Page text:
HB889 HD1 Pesticides: Increases the pesticide licensing fee and requires annual renewal of the license.

HB916 HD1 Loan Repayment: Makes an appropriation for the health care professionals loan repayment program administered through the John A. Burns School of Medicine.

HB957 HD1 Heat Abatement: Authorizes the Department of Education and Budget and Finance to borrow moneys from the Hawaii green infrastructure loan program for heat abatement measures at public schools.

HB1244 HD1 Cesspool Tax Credit: Amends the cesspool upgrade, conversion, or connection income tax credit to make it assignable and refundable, applicable to more cesspools, and applicable through 12/31/2022.

HB1325 HD1 Biosecurity: Requires the Department of Agriculture to establish parameters and construction requirements for biosecurity facilities that provide for and ensure the safety of agricultural and food commodities.

HB1378 HD1 Access Road: Requires the Department of Transportation to develop plans for the construction of secondary access roads for the Waianae district of leeward Oahu. Appropriates funds.

HB1587 HD1 Vehicle Tax: Replaces the state vehicle weight tax with a tax based on the assessed value of a vehicle.

Today marks the first decking deadline in the legislative process, when all measures must pass out of its final committee to be considered for a vote by the full House or Senate.  Each chamber has until next Thursday, March 9, to vote on all remaining measures that have made it out of their respective committees.

Following next Thursday’s crossover deadline, the House will focus its attention on HB100 relating to the state budget, which must be passed out of the committee on Finance by March 13 and voted on by the full body by March 15.

A complete list of bills passed by the House to date is available on the Capitol website at: http://capitol.hawaii.gov/advreports/advreport.aspx?year=2017&report=deadline&active=true&rpt_type=firstCross&measuretype=HB&title=House%20Bills%20Crossed%20Over%20to%20the%20Senate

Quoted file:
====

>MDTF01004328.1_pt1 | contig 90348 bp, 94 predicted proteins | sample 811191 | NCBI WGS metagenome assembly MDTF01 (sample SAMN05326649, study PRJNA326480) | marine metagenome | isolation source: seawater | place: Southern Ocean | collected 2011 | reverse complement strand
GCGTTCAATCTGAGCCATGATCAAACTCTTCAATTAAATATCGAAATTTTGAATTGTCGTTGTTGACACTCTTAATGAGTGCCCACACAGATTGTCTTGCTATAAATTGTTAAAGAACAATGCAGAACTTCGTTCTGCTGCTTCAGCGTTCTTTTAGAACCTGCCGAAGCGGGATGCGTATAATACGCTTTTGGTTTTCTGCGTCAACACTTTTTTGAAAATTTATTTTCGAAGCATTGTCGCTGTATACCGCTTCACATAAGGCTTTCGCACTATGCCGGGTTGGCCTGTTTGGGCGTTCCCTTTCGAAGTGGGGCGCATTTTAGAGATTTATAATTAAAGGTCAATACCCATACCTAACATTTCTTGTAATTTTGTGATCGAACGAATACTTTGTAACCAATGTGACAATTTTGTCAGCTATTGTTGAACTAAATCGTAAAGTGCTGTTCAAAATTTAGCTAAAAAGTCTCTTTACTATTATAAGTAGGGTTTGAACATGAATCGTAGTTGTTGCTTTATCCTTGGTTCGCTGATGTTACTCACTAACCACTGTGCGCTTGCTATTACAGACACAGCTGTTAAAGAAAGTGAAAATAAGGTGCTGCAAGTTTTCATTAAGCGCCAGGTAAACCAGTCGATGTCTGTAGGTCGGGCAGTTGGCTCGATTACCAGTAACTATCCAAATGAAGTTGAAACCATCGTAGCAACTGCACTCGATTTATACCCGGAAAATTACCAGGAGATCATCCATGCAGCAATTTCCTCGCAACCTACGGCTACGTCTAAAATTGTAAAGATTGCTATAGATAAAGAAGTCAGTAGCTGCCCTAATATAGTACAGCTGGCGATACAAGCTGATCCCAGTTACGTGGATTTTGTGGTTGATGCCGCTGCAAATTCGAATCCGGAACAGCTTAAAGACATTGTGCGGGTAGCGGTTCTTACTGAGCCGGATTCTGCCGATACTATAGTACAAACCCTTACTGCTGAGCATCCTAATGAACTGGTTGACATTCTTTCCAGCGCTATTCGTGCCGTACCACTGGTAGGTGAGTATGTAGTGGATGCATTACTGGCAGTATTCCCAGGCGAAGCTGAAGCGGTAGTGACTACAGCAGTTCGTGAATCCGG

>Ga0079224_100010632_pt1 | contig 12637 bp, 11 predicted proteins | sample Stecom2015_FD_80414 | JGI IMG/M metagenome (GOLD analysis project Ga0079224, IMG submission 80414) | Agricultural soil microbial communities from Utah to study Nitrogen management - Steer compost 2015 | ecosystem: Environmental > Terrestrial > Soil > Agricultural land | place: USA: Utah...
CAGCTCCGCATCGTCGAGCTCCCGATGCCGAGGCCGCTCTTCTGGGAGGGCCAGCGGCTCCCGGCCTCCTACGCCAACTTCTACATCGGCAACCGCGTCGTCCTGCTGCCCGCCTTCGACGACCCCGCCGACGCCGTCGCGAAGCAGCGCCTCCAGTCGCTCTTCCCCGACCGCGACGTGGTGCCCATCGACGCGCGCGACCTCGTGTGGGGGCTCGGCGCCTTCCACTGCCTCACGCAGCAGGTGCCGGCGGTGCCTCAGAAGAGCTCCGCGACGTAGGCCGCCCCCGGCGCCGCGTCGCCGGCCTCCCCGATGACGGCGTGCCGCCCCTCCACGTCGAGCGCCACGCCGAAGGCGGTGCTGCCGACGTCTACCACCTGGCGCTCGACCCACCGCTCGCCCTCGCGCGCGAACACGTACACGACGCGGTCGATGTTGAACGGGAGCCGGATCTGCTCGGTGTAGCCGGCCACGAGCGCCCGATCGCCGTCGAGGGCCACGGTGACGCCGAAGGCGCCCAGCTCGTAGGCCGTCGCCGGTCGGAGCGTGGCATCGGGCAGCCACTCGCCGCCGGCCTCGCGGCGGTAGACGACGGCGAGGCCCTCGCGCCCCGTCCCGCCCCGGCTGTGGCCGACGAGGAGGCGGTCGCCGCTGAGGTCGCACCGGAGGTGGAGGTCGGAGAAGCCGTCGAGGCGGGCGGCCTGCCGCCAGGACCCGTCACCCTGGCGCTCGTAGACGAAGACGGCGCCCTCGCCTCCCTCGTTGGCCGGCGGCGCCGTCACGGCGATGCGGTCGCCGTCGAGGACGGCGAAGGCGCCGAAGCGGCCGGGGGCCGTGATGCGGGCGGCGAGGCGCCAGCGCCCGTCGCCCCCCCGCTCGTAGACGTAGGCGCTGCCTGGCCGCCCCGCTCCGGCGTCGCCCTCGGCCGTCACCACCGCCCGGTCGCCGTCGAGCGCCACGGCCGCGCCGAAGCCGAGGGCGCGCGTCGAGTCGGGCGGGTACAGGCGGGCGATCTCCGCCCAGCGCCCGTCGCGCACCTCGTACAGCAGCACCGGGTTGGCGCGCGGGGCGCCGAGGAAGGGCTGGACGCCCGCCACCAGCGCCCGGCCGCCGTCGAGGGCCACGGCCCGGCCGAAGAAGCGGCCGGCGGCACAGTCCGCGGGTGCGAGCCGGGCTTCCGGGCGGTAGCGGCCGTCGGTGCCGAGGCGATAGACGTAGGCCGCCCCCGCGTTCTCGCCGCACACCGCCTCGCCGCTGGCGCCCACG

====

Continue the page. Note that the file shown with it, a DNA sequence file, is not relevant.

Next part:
Hawaii House Passes Bills Supporting College Scholarships, Green Energy and Kupuna Care

Other measures include paid sick leave, honoring veterans and voting by mail

With the Legislature’s crossover deadline just one week away, the House today passed more than 60 bills, sending them to the Senate for its consideration.  Among the House bills passing third reading by the full House were measures that provide for paid sick leave for employees, create a green energy fund at the University of Hawaii and funding for the Healthy Aging Partnership Program for Hawaii’s kupuna. Representatives also passed bills on honoring veterans, voting by mail and the UH Promise Program to support students.

HB4 HD1 Paid sick leave: Requires employers to provide a minimum amount of paid sick leave to employees to be used to care for themselves or a family member who is ill or needs medical care.

HB615 HD1 Kupuna Care: Appropriates funds for the Healthy Aging Partnership Program to further the program’s important role in improving the health and well-being of Hawaii’s kupuna.

HB794 HD1 Green energy: Establishes the University of Hawaii Green Special Fund to fund energy conservation measures to reduce the University’s energy consumption and costs.